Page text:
The Public Health Agency of Canada (PHAC) is warning Canadian travellers entering Uganda to take extra precautions before flying due to an Ebola outbreak that was declared in the nation last month.
The government issued a Level 2 travel health notice on Friday to encourage people travelling to the country to be extra careful.
“Consult a health care professional or visit a travel health clinic at least six weeks before you travel. Make sure your routine vaccines are up to date,” the advisory reads.
There have been four previous Ebola outbreaks in Uganda. The deadliest occurred in 2000, claiming more than 200 lives.
The current Ebola outbreak in central Uganda has a 69 per cent case fatality rate, which the Africa Centres for Disease Control and Prevention’s acting director Ahmed Ogwell called “very high.”
Four health workers are among 10 people confirmed to have died of Ebola. There have been 43 confirmed cases. None have been in the capital, Kampala.
Canada currently recommends all Canadian travellers in Uganda to avoid contact with people infected with the disease along with practicing strict hand-washing routines. Other precautions include avoiding close contact with live or dead animals, and avoiding handling raw or undercooked meat.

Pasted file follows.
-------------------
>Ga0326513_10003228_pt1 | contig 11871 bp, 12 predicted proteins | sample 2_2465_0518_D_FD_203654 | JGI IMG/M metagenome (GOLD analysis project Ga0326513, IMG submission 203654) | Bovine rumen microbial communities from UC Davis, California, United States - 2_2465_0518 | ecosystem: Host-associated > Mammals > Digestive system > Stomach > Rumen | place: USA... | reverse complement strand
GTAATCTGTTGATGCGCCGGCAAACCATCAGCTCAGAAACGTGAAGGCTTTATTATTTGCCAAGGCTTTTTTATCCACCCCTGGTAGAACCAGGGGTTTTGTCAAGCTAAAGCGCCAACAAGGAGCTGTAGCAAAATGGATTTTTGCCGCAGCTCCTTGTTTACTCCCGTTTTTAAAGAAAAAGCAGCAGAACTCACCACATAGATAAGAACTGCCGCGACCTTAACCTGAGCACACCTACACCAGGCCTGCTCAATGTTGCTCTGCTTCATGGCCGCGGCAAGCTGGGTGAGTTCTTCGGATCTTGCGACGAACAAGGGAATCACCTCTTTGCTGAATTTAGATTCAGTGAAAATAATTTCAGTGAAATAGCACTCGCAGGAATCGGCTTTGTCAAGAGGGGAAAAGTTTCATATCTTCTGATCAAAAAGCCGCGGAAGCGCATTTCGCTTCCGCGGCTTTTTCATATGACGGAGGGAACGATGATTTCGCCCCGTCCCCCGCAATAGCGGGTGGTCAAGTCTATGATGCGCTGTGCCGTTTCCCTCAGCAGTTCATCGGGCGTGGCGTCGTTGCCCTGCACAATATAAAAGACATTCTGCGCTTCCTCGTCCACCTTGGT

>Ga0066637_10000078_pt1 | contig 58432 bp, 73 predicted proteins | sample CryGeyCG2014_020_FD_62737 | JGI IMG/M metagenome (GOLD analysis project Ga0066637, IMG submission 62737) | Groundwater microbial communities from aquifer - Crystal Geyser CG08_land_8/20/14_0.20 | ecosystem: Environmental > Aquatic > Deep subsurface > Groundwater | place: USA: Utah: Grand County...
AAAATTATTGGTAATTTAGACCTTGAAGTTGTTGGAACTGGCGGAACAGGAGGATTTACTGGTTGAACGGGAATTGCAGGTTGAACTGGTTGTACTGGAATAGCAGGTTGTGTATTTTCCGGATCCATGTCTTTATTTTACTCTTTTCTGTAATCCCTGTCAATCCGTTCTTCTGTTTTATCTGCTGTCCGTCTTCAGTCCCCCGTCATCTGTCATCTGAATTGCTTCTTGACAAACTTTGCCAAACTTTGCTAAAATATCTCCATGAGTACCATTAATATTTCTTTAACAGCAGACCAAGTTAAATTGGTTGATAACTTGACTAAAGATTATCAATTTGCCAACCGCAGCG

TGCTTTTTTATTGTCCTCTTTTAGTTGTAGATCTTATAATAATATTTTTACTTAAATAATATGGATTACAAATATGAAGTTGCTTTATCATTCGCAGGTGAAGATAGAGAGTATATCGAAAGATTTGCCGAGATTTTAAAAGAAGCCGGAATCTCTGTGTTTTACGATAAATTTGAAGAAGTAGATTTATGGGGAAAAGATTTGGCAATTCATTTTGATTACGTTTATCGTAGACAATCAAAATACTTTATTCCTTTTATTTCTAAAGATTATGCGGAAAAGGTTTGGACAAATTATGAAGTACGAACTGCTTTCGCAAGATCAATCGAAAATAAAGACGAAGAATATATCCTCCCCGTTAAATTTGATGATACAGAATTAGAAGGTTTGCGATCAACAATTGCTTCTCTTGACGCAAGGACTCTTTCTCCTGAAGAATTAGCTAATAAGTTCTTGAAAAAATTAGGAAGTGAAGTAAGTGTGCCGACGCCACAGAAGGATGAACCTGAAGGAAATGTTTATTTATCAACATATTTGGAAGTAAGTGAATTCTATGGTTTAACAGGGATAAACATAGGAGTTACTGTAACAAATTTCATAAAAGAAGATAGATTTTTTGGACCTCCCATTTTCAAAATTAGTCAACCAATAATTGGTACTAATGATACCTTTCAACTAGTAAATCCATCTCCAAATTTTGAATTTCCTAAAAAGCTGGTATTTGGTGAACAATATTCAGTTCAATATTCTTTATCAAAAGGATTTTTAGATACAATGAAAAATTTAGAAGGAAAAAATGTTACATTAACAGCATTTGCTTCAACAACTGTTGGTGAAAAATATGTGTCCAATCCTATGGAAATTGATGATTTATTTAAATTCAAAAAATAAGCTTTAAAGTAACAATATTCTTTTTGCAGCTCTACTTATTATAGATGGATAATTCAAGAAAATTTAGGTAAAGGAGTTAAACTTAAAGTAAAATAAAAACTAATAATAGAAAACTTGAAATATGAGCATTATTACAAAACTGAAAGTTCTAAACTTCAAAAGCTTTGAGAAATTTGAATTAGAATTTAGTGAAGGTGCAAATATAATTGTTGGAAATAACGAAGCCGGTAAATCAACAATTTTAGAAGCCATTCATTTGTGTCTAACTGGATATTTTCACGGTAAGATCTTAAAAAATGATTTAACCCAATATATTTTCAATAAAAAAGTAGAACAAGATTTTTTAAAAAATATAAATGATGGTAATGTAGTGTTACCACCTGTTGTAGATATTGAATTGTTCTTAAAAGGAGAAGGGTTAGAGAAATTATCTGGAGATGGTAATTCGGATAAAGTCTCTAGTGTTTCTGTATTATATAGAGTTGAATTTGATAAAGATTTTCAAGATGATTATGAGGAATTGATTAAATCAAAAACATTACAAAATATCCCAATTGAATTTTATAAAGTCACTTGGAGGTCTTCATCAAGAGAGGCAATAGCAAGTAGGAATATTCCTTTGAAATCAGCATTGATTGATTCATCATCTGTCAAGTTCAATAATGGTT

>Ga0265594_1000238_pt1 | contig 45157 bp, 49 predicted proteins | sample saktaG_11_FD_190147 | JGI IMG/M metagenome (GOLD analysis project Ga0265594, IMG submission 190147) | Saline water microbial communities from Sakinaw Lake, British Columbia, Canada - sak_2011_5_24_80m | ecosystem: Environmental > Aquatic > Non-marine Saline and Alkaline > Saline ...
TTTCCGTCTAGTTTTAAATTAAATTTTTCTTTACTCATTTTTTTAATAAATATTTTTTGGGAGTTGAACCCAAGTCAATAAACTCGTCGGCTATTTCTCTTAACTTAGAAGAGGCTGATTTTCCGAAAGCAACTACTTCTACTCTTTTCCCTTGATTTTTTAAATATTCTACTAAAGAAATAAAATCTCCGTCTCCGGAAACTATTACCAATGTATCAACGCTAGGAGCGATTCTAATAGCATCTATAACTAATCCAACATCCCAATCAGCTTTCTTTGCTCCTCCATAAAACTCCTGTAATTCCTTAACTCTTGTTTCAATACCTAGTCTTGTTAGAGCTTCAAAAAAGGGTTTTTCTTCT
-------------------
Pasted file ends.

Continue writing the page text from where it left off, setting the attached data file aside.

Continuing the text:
The U.S. Embassy in Uganda announced on Thursday that all U.S.-bound airline passengers who have been in the country in the 21 days before their arrival will be screened for Ebola.
There are no cases of Ebola in the United States at this time, and “the risk of Ebola domestically is currently low,” the embassy said.
Ebola manifests as viral hemorrhagic fever and is spread through contact with the bodily fluids of an infected person or contaminated materials. Ebola symptoms include fever, vomiting, diarrhea, muscle pain and at times internal and external bleeding.
Those who develop symptoms while in flight to Canada are instructed to tell a flight attendant or border services agent who will notify a quarantine officer.
Source : CTV News